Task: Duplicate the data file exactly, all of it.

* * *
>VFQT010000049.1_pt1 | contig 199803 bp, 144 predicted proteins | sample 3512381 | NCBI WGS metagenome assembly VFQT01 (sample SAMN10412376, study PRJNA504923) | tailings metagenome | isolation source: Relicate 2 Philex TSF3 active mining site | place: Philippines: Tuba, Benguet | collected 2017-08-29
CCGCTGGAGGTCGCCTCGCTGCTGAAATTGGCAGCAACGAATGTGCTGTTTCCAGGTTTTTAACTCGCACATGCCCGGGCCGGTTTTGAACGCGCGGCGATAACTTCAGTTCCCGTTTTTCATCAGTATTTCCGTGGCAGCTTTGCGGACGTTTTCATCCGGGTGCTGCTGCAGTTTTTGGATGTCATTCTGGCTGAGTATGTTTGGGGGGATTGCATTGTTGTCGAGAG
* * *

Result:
>VFQT010000049.1_pt1 | contig 199803 bp, 144 predicted proteins | sample 3512381 | NCBI WGS metagenome assembly VFQT01 (sample SAMN10412376, study PRJNA504923) | tailings metagenome | isolation source: Relicate 2 Philex TSF3 active mining site | place: Philippines: Tuba, Benguet | collected 2017-08-29
CCGCTGGAGGTCGCCTCGCTGCTGAAATTGGCAGCAACGAATGTGCTGTTTCCAGGTTTTTAACTCGCACATGCCCGGGCCGGTTTTGAACGCGCGGCGATAACTTCAGTTCCCGTTTTTCATCAGTATTTCCGTGGCAGCTTTGCGGACGTTTTCATCCGGGTGCTGCTGCAGTTTTTGGATGTCATTCTGGCTGAGTATGTTTGGGGGGATTGCATTGTTGTCGAGAG